In this section you’ll find participants’ accounts of responding to overdose and the use of take-home naloxone. The people and stories in this section were carefully selected to highlight the diversity in backgrounds and experiences. While this website is not able to tell every possible story of overdose and take-home naloxone in Australia, it can show just how different people and their experiences are. In the stories can be found details of the many important concerns and circumstances our participants negotiated in saving lives in the community.
This section does not include the experiences of all participants. As it focusses on personal experiences of overdose and take-home naloxone, participants who had not encountered overdose or used naloxone do not appear. Overall, 26 of the 46 people who consume opioids are included. The remaining 20 had not encountered opioid overdose or in one case was not able to recount such events in enough detail to create a story for the site.
The stories presented here rely on participant reports of overdose. Some experiences may not conform to medical definitions of overdose, and some responses described may not reflect medical advice.
While these narratives were written from the interview transcripts and rely on their own words, some aspects have been paraphrased to improve coherence and readability. In making these changes we have worked hard to remain faithful to participants’ original meaning and intentions. Some experiences may also be presented in other sections of the website, using more detailed quotations.
Preferred Name: Fraser
Age: Early 40s
Who is Fraser?
Fraser lives in an inner-west Sydney suburb. He describes his ethnic background as ‘Australian’: like both his parents, Fraser was born in Australia. Fraser’s primary source of income is a Commonwealth Newstart Allowance*. Fraser has completed take-home naloxone training and thinks it’s a ‘good thing’ overall. He feels it would be especially helpful for people coming out of jail.
Fraser describes an occasion when he was young and had just been released from jail. He injected heroin and smoked cannabis, and overdosed. He woke up while his friend smacking his face and ambulance paramedics were attending to him. He didn’t require naloxone or hospital treatment then, but he did on another occasion. He mistakenly took a large amount of heroin thinking it was cocaine. After his frightening experiences with overdose, Fraser would like to see take-home naloxone being widely promoted.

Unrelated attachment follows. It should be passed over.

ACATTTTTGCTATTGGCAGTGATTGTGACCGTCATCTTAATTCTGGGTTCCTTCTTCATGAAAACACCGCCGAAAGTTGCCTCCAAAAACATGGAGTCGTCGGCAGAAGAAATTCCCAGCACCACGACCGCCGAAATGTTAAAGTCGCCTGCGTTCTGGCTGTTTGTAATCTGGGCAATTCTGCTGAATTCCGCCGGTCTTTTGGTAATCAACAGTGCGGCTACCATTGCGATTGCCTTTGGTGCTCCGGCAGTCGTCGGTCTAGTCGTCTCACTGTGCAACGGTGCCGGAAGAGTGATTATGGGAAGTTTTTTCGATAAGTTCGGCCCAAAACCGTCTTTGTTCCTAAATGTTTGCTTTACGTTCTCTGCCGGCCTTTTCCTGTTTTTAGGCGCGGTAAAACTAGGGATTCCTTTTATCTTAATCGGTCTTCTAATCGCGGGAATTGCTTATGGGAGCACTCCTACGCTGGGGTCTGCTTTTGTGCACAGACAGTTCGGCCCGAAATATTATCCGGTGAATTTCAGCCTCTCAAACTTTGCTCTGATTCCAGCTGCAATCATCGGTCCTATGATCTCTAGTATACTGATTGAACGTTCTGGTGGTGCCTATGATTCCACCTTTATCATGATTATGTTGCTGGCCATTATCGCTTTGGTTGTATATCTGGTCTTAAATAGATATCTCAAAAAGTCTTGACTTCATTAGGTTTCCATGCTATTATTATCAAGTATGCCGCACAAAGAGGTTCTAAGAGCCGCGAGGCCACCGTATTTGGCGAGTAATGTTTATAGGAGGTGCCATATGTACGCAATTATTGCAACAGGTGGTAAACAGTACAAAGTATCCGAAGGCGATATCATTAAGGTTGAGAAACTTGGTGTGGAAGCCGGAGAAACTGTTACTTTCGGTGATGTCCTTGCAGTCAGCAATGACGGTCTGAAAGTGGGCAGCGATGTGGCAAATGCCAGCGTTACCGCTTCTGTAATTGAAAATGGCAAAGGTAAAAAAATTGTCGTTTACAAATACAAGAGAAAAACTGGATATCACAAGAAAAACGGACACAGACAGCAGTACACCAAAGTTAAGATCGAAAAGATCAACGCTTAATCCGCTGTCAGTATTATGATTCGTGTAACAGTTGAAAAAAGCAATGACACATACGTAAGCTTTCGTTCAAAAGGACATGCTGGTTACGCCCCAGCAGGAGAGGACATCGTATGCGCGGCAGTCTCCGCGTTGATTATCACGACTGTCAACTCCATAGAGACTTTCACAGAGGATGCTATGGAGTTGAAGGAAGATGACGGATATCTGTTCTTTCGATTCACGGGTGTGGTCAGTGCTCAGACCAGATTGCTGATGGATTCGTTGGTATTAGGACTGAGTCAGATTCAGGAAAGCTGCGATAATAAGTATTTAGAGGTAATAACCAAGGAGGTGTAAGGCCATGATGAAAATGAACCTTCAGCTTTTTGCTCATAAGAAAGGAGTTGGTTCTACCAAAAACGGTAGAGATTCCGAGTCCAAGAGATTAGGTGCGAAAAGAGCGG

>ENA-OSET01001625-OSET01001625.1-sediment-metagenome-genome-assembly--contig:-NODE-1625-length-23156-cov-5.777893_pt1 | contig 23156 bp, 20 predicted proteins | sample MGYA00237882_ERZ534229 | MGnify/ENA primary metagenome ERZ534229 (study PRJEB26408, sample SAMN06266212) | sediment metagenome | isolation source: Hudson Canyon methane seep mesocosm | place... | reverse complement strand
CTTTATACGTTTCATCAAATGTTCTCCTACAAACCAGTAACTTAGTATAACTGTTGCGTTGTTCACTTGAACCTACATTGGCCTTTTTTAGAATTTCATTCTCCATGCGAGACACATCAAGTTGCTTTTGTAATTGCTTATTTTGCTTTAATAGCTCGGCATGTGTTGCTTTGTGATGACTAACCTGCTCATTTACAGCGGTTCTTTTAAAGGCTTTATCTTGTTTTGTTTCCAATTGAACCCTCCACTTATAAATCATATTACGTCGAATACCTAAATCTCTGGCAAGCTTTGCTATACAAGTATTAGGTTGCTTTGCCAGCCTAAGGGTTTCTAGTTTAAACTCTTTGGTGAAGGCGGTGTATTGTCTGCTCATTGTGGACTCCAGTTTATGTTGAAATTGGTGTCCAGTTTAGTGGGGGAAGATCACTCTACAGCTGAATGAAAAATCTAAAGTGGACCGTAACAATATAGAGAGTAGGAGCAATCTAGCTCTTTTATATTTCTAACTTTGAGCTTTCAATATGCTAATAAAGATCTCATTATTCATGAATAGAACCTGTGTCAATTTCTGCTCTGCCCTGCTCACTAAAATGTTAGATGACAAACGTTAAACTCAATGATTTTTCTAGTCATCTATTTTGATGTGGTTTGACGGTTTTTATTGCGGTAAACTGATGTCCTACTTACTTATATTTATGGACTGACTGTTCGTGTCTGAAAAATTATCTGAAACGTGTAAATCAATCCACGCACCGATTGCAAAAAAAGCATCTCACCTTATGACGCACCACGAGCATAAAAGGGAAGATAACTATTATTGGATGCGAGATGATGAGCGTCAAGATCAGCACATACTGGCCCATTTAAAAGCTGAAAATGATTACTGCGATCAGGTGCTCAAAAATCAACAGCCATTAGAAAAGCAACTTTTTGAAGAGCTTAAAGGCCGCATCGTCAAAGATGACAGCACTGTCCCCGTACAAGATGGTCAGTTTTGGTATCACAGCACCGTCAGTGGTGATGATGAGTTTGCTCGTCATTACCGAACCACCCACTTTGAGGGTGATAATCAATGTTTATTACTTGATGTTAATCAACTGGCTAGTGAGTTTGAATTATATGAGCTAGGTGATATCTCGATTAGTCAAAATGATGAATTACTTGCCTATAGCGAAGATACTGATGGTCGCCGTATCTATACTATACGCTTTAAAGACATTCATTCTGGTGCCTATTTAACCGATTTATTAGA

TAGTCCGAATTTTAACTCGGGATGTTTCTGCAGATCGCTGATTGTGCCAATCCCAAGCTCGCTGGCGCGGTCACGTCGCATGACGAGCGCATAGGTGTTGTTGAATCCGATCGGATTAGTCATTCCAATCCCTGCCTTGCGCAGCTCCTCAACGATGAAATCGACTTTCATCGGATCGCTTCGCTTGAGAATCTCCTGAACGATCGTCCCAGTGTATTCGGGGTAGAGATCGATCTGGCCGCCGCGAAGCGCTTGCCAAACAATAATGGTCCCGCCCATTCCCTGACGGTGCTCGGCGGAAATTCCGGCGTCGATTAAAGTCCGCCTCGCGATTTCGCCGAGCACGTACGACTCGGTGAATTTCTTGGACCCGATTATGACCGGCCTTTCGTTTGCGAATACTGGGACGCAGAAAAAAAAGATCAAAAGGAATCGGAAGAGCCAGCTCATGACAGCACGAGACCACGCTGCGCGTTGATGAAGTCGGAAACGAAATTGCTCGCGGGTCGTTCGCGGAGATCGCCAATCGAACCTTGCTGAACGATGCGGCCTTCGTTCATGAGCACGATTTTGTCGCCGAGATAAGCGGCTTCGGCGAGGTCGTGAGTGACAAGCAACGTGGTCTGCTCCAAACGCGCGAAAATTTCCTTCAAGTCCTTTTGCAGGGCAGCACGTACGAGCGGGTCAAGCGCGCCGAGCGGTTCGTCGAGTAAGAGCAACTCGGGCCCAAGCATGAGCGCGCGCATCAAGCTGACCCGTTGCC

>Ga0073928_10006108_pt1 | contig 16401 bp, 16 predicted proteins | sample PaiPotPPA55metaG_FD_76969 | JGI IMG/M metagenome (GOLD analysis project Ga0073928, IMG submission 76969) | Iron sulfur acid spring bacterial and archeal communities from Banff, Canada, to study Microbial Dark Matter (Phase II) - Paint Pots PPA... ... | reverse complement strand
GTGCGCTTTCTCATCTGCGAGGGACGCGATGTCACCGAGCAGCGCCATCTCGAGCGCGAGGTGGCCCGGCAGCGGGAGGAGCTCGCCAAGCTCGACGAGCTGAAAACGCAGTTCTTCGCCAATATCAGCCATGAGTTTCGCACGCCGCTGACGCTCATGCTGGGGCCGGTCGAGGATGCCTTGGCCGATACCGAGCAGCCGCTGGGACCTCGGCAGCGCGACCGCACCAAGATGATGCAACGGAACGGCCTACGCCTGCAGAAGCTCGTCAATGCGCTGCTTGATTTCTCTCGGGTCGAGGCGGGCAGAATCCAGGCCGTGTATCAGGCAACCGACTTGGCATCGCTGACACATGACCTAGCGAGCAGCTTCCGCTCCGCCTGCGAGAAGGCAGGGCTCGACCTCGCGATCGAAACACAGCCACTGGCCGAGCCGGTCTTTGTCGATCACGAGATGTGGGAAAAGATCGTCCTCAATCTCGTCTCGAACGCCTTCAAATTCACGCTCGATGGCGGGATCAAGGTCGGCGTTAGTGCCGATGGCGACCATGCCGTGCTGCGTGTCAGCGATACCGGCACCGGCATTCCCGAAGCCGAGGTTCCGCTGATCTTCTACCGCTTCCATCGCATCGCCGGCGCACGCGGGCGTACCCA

I don’t think the paramedics ended up giving me Narcan [naloxone] that time. They waited with me and made sure I had come back, then left me with my brother-in-law. They didn’t take me to hospital.
Another time, I hadn’t been using heroin at all for a while. I‘d been using cocaine, and I ran into a mate of mine who had a heap of what I thought was coke. He gave me a huge shot and I dropped [overdosed]. I had far too much heroin for someone who hadn’t been using it.
I remember I was given Narcan and my mate got out of there, leaving me with his girlfriend, because he was wanted by the cops. The ambulance and cops arrived at the same time. The effect of the Narcan was instant — bang, and you’re back — but I felt just as stoned, because of the amount of heroin I’d had.
I felt like I could overdose again, so I parked my arse near a hospital. Eventually I did start overdosing again, and after about 40 minutes, I went into the hospital for another dose of Narcan.
Overdosing is a really scary experience. It’s been many years since I overdosed or saw someone else overdosing, so I don’t really think about it these days, but I’m still careful to avoid it by injecting only half a dose if the heroin is strong. I inject some and feel the effect it’s giving me, and if it’s strong, I’ll stop and wait. I know I could overdose if I injected the rest.
Fraser described the growing availability of take-home naloxone as ‘a good thing’ and said ‘it’s going to save people’. Thinking about the importance of promoting take-home naloxone in the community, he suggested putting ‘an ad on the TV about it’ saying ‘have this at home and if you see someone [overdosing] down the street or in the pub, grab your kit and you can save a life.’
A number of our interviews point to the relationship between the criminal justice system and overdose. For example, Fraser (M, early 40s, NSW, non-prescribed opioids) recounts calling an ambulance to attend to the overdose of an acquaintance, and describes hiding in case police also attended.
It wasn’t that recent, but there was this guy who told me he’d been using a lot [of heroin] and I believed him. He had a shot and dropped. [We were] sitting there with all these drugs and money and I’m like, the telephone box is over there, and I’m thinking, ‘I’ve got to get that phone, but I can’t leave him.’ I […] ran to the phone box and got an ambulance on the way, and ran back to him and made sure he was alive and partially breathing. Because I had [arrest] warrants at the time, I didn’t want to be around when the ambulance [and police] got there, so I had to sort of hide in the background.
In order to increase awareness of take-home naloxone, Fraser (M, early 40s, NSW, non-prescribed opioids) says that it should be more widely promoted.
I don’t know many [people who have take-home naloxone], no. I don’t know many people that have been [to the training] or have got it. I don’t think [my friend has] got one. Yeah, if they want to promote it, it’s a good thing and it’s going to save people. […] It’s not out there enough. You’ve got to put an ad on the TV about it and get people out there and tell them: ‘Have this at home and if you see someone down the street or in the pub, grab your kit and you can save a life’.